Hemodynamic and echocardiographic profiles in african american compared with white offspring of hypertensive parents: The HyperGEN study

Stephen P. Glasser, Amy I. Lynch, Richard B. Devereux, Paul Hopkins, Donna K. Arnett

Research output: Contribution to journalArticlepeer-review

8 Scopus citations

Abstract

Background Alterations in cardiovascular structure and function have been shown to precede the finding of elevated blood pressure. methods This study is part of the Hypertension Genetic Epidemiologic Network (HyperGEN) in which genetic and environmental determinants of hypertension were investigated in 5 geographical field centers. All nonhypertensive offspring (n = 1,035) were included from the entire HyperGEN study population that consists of 2,225 hypertensive patients and 1,380 nonhypertensive patients who had adequate echocardiographic left ventricular (LV) mass measurements. Participants were compared by self-declared race (African American and white). results Nonhypertensive African American offspring were younger (aged 31 years vs. 38 years), more likely to be female, and had a higher body mass index (BMI) and higher systolic blood pressure (SBP) than their white counterparts. After adjusting for age, sex, SBP, pulse pressure (PP), BMI, diabetes status, and family effects, we observed statistically significant and potentially pathophysiological differences (all with P = 0.001) with greater LV mass/height, relative wall thickness, and posterior wall thickness and with lesser midwall shortening, PP/stroke volume, and (PP/stroke volume)/fat-free body mass. conclusion This study shows that ethnic differences in hemodynamic and echocardiographic profiles exist in a large, population-based cohort of nonhypertensive offspring of hypertensive parents.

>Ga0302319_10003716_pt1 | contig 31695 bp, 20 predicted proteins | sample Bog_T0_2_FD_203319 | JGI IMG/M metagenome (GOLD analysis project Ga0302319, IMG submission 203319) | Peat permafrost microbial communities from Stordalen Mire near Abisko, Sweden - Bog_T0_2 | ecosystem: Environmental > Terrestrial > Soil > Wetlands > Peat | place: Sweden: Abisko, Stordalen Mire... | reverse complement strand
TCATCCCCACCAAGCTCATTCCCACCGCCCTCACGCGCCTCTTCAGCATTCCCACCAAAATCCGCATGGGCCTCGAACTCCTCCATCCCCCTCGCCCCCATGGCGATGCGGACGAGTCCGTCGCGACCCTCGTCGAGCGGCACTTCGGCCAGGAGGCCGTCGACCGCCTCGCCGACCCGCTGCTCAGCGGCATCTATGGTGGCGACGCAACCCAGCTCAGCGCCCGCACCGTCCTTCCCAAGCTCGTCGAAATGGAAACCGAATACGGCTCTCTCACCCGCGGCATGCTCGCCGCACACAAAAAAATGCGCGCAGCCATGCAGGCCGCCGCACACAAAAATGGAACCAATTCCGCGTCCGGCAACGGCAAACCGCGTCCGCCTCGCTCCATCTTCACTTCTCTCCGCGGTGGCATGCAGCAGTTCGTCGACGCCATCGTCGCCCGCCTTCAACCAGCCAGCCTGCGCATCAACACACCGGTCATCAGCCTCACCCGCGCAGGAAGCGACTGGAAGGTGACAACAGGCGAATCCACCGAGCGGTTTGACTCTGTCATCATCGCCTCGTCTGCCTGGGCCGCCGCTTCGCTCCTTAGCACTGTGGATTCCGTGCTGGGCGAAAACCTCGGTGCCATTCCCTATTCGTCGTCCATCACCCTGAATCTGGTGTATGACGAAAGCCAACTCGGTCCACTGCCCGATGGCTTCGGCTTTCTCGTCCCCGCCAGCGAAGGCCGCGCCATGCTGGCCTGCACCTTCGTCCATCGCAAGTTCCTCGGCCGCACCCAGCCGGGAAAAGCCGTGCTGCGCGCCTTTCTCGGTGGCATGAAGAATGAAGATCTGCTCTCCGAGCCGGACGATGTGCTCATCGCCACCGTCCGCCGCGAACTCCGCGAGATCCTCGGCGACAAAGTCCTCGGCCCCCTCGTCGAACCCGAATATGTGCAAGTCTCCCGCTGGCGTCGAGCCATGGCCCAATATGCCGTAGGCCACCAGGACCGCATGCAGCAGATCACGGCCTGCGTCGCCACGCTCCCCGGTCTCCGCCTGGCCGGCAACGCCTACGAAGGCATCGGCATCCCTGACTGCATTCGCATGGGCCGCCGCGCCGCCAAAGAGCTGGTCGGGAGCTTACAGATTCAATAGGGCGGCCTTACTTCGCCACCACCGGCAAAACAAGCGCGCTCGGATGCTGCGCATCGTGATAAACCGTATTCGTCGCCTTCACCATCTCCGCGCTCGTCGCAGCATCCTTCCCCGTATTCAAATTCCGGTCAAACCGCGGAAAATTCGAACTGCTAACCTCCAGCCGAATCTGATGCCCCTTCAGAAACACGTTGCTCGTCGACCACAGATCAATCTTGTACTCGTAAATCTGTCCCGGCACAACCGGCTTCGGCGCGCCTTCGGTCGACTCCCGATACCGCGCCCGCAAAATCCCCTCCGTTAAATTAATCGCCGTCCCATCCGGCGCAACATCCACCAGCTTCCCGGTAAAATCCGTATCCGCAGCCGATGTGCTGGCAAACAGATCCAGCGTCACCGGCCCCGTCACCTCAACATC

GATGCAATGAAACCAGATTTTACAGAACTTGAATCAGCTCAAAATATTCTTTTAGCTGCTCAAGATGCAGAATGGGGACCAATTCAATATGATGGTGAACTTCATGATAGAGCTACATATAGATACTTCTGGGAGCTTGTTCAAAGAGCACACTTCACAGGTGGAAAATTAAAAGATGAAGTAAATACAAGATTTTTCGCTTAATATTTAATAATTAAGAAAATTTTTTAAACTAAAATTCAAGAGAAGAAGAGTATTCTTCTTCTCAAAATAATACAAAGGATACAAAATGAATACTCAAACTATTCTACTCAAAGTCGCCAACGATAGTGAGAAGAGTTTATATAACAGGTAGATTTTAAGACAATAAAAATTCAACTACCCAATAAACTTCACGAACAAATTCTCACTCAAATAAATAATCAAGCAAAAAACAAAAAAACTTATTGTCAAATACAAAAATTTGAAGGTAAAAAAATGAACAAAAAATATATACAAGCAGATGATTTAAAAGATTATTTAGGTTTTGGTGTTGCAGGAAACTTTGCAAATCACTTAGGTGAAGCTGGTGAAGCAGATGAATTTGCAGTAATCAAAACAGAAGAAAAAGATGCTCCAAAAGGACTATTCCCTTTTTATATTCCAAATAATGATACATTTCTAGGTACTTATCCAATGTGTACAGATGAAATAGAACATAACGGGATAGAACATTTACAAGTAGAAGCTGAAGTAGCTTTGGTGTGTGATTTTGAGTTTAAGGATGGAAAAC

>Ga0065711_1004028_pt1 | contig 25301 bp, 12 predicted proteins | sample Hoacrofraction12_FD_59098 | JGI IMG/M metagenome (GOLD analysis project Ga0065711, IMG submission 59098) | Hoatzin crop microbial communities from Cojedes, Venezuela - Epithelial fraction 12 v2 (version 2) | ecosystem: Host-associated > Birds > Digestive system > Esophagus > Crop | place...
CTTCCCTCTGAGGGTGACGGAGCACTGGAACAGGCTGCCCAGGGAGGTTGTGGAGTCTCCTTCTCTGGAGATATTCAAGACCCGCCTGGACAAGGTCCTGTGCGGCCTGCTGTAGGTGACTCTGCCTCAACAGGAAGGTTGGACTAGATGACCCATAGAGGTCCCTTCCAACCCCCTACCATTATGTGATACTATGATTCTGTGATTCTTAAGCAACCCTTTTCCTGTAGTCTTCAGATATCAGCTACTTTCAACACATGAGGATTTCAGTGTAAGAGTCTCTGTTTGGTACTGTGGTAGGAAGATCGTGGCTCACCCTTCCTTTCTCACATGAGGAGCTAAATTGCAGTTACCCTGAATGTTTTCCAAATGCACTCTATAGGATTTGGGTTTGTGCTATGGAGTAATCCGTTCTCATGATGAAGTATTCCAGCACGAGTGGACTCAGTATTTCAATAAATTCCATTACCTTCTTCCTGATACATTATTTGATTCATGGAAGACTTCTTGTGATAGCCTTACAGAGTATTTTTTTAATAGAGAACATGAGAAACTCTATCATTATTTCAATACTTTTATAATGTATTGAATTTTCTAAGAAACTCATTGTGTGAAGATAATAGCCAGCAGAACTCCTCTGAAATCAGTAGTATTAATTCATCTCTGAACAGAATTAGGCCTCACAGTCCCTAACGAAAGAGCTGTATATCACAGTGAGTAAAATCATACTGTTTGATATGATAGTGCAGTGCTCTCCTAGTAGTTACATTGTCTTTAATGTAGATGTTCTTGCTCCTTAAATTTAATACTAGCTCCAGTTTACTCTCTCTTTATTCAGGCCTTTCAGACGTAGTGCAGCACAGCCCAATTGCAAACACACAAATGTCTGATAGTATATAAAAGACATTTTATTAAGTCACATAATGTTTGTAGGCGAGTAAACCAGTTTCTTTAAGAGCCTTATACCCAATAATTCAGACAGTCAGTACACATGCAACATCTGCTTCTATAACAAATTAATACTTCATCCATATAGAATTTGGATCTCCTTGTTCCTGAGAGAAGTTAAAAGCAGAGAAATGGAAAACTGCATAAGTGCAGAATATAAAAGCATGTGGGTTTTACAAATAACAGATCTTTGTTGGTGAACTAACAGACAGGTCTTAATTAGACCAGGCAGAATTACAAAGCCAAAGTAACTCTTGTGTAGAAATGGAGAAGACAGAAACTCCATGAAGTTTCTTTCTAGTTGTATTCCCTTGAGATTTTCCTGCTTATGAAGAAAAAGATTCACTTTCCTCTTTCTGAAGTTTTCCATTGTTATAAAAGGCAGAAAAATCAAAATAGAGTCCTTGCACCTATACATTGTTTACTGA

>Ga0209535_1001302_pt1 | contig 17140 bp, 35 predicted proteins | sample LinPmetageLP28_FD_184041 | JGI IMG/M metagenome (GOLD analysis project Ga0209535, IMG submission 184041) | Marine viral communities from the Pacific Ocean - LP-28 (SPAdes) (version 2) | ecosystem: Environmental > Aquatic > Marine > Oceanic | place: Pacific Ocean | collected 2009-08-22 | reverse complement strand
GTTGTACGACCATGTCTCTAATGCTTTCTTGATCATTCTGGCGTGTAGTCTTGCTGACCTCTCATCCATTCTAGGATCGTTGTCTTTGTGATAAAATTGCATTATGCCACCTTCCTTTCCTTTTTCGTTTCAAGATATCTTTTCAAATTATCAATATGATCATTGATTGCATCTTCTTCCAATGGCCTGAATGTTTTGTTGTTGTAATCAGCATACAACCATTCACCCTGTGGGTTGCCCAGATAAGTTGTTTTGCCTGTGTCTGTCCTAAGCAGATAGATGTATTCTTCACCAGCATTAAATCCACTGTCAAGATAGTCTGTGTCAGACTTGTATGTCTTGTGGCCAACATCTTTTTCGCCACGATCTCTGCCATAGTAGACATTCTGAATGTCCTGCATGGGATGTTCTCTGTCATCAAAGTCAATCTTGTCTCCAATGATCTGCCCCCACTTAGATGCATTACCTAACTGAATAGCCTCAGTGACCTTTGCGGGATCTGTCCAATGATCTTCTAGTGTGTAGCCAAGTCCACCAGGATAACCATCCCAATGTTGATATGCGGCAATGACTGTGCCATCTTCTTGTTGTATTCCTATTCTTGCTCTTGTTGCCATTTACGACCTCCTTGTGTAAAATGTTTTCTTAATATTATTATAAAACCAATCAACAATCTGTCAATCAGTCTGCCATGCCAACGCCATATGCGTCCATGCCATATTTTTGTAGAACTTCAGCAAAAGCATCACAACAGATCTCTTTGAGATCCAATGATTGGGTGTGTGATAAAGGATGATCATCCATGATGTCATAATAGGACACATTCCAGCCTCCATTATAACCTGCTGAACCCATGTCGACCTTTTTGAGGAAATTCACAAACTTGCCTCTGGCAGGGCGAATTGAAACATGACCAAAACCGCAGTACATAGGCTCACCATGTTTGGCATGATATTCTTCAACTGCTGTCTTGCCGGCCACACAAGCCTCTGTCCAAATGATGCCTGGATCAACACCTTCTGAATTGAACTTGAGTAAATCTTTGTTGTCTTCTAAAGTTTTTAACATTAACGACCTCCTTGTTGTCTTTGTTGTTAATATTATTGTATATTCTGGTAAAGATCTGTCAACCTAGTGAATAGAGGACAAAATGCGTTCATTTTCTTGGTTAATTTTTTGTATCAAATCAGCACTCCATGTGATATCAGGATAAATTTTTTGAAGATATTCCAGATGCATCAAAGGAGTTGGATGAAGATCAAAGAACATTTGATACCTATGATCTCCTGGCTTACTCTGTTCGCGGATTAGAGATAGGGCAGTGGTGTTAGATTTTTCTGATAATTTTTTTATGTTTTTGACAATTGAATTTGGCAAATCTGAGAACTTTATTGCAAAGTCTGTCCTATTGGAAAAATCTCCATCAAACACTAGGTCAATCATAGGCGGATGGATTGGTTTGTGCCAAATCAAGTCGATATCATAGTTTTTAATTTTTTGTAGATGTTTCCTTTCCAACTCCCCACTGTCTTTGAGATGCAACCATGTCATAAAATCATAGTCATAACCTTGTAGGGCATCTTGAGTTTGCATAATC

Original languageEnglish
Pages (from-to)21-26
Number of pages6
JournalAmerican Journal of Hypertension
Volume27
Issue number1
DOIs
StatePublished - Jan 2014

Bibliographical note

Funding Information:
This study is part of HyperGEN in which genetic and environmental determinants of hypertension were investigated in the following 5 geographical field centers: Forsyth County, NC; Minneapolis, MN; Framingham, MA; Salt Lake City, UT; and Birmingham, AL. Detailed information on the HyperGEN study design and recruitment strategy is provided elsewhere.10,11 Briefly, the HyperGEN study is a component of the Family Blood Pressure Program, funded by the National Heart, Lung, and Blood Institute, to assess the genetic contribution to hypertension in population-based samples. It is a family study based on a sib-pair design that recruited hypertensive members of sibships in which ≥2 siblings had onset of hypertension without known cause by age 60 years, were willing to enroll, and had at least 1 additional hypertensive sibling who could be enrolled in the study. Institutional review boards at each participating institution approved the research protocols, and all participants provided informed consent.

Keywords

  • Blood pressure
  • Echocardiography hypertensive offspring
  • HyperGEN
  • Hypertension
  • Left ventricular mass

ASJC Scopus subject areas

  • Internal Medicine

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